Opinion - It's said that Beauden Barrett will grin uncontrollably when he's asked a question he's uncomfortable answering. Which made it tricky last night in the bowels of Twickenham to know if he was genuinely happy about slotting the first drop goal of his test career, as well as a clutch penalty that put the All Blacks into a one-point lead over England that was never relinquished.
Barrett was probably feeling pretty good about it, though, and the grin was there from start to finish in the stand-up press conference. It'd be hard not to feel good given the discussion around his kicking boots and decision not to take a drop goal in the All Blacks' only loss in 2018.
It certainly looked like it was going to take an awful lot more than that after England's powerful opening 30 minutes. Twickenham is an incredible venue, with three decks of stands surrounding the field like a cauldron. The noise the crowd makes is deafening, whether they're singing Swing Low Sweet Chariot or simply roaring their approval at England making a line break or great tackle.
It was at fever pitch as England first broke the All Black line after only three minutes when Chris Ashton dived over in the corner. Then it reached the levels of the nearby Heathrow Airport when Dylan Hartley rumbled over with the help of around a dozen of his teammates from a perfectly executed lineout drive. The noise got so great that it literally drowned out the thunder rolling in due to the awful weather conditions.
But, it was late in the second half for when it really peaked for its utter zenith, and it was more a primal howl of indignation when Sam Underhill's remarkable effort was deemed no-try because of Courtney Lawes' offside charge down.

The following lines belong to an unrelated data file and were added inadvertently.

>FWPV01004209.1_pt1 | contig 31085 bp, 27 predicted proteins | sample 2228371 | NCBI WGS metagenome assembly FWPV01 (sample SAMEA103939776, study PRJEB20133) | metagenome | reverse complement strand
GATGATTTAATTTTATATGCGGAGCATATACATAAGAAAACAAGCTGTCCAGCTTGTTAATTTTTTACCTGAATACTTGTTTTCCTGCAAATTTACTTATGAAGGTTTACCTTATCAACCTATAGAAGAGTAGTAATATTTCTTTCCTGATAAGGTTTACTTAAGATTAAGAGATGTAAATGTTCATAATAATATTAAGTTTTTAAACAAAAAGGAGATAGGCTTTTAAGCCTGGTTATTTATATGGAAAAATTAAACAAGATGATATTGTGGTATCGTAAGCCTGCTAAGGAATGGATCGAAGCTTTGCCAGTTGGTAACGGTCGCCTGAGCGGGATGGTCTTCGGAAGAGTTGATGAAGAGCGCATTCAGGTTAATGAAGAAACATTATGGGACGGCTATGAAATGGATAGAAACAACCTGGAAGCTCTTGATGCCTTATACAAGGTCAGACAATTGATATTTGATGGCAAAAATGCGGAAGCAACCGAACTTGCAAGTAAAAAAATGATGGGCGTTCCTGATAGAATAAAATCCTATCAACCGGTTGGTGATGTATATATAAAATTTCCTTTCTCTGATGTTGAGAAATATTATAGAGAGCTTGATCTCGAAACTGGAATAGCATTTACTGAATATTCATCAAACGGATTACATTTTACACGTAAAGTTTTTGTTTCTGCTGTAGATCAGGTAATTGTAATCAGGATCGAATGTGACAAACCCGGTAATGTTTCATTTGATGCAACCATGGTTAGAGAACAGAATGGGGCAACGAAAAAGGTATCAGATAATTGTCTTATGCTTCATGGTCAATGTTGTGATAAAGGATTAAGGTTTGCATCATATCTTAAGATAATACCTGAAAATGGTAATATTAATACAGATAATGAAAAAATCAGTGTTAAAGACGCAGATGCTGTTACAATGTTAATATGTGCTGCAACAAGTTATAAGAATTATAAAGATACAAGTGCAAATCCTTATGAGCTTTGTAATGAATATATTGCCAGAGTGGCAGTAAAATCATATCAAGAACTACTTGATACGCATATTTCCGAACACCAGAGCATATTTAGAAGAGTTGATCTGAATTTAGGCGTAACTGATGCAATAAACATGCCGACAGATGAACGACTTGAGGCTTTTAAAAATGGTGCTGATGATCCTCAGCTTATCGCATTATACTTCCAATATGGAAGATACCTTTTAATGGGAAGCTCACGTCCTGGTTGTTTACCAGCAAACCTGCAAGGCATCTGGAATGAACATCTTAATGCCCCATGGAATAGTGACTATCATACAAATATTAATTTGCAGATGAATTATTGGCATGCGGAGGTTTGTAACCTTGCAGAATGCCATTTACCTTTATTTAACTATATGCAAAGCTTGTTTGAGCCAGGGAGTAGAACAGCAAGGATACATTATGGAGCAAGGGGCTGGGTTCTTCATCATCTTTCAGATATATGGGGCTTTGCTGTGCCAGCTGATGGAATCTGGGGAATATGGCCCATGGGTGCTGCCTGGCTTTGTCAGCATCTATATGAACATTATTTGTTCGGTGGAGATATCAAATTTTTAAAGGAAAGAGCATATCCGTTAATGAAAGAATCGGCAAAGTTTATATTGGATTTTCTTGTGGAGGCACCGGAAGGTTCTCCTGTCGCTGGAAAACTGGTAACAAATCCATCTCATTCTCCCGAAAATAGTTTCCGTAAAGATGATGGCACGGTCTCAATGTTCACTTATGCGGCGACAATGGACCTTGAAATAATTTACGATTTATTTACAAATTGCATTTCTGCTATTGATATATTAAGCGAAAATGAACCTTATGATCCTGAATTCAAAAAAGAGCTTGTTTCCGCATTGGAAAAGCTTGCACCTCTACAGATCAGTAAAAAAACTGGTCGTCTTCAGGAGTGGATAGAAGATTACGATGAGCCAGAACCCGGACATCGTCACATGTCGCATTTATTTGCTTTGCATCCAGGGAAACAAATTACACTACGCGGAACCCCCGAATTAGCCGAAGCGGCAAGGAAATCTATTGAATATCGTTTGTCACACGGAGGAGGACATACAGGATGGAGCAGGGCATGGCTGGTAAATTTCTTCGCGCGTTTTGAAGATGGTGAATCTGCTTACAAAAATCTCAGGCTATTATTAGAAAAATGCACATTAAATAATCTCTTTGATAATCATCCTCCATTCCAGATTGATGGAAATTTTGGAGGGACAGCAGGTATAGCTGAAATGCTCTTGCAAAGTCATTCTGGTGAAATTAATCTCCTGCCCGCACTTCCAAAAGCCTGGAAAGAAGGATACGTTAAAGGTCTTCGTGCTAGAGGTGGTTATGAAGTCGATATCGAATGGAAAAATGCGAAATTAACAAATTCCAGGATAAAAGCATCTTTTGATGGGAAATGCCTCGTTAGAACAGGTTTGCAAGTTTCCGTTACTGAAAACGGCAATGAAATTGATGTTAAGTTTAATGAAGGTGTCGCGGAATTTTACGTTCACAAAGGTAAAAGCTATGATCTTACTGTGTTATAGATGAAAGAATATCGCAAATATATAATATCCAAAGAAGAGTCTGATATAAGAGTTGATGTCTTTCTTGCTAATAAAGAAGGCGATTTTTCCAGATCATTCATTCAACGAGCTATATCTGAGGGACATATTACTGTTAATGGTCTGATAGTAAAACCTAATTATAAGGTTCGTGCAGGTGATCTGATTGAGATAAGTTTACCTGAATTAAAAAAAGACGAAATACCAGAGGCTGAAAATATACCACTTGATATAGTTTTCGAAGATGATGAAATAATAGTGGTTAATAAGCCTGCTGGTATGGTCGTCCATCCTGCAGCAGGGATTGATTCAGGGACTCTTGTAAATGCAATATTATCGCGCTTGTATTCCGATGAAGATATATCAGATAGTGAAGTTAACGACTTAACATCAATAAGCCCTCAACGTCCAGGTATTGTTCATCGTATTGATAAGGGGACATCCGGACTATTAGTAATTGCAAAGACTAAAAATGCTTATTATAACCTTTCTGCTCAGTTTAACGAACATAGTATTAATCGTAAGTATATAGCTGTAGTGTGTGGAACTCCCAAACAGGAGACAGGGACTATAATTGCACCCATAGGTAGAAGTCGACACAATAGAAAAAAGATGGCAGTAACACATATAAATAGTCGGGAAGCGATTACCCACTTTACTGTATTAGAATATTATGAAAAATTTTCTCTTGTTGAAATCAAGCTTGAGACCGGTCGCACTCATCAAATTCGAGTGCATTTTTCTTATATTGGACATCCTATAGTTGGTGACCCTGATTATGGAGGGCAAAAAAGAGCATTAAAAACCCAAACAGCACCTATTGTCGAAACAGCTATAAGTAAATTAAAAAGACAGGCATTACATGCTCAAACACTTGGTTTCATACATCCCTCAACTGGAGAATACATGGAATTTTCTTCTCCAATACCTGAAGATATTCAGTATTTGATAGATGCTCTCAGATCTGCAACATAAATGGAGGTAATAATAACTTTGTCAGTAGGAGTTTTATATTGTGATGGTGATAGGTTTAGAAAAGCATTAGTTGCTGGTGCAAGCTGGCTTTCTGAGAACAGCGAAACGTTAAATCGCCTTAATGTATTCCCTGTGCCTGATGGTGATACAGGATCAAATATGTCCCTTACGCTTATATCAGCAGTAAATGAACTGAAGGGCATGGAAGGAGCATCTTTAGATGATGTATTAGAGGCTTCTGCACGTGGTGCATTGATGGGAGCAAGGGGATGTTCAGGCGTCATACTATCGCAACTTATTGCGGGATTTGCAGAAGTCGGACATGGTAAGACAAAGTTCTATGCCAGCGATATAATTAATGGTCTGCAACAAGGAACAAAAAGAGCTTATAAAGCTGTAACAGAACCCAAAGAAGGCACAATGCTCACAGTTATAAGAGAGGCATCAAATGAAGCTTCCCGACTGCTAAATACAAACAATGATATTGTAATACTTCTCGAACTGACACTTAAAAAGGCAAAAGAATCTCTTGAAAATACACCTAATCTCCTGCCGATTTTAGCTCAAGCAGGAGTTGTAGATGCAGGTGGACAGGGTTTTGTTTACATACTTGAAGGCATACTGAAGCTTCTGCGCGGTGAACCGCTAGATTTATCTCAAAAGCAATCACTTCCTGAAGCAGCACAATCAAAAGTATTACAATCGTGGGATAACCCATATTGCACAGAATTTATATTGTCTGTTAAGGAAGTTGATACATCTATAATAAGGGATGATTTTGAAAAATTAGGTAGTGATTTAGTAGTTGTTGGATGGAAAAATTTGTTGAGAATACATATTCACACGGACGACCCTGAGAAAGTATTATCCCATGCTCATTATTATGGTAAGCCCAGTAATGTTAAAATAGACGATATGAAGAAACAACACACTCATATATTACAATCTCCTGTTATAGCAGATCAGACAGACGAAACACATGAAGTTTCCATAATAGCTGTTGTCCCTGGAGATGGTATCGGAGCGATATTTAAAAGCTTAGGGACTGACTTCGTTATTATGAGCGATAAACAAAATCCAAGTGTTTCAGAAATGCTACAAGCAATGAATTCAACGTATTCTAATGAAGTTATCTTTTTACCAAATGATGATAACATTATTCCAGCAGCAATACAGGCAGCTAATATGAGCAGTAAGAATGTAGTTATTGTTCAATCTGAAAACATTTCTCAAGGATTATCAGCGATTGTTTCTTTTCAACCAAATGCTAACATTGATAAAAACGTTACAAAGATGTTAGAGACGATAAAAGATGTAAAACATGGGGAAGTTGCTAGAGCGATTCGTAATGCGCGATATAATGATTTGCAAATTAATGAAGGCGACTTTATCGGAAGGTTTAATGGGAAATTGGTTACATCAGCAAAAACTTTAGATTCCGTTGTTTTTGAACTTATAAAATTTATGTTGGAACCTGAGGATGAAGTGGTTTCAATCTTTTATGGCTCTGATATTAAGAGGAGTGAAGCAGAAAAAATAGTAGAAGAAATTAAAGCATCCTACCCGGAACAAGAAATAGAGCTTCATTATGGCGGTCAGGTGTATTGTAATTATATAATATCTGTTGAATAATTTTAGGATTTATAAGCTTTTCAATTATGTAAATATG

Yes, it was fair enough to be upset. But the call was 100 percent correct by TMO Marius Jonker; it's clear that Lawes was well in front of the hindmost foot of the ruck that saw him charge down TJ Perenara's attempted clearance. It probably won't help that both sides were guilty of being offside for basically the entire game, it seemed that in some patches the wingers were lining up in each other's backlines.
It's a pity for Underhill, because if the try had stood it would've gone down as one of the most memorable of all time. He went past Barrett with a delicate in and out, with the All Blacks' first-five readily admitting post match that he was impressed with the Englishman's pace and footwork.
The game was a flat out arm wrestle, with the opportunities few and far between as the game wore on. The All Blacks took theirs after essentially being denied the ball until half an hour into the game. England couldn't capitalise on the meagre territory given to them in the second half.
This, again, is why this tour is so important in the grand scheme of things. The last fortnight in Tokyo simulated what the day-to-day life of next year's World Cup, and now this game has done the same for a pressure game at the business end of the tournament. It's unlikely the All Blacks will face such a hostile and imposing crowd in Japan like they did at Twickenham, though.
But they did pass the test. The game was won by playing a very un-All Black game plan with lots of kicking, even though their sole try did come off the back of decision to turn down a shot at goal. They made their punches hurt, by the end England were just air-swinging.
Will Barrett be smiling next weekend, though? Ireland will pose a greater challenge, you'd think, given that they are the Six Nations champions. It's another massive test for this side on what is becoming a fascinating end of year tour.
* Jamie The Benchwarmer Wall grew up in Wellington and enjoyed a stunningly mediocre rugby career in which the sole highlight was a seat on the bench for his club's premier side. He's enjoyed far more success spouting his viewpoints on the game to anyone who'll care to listen.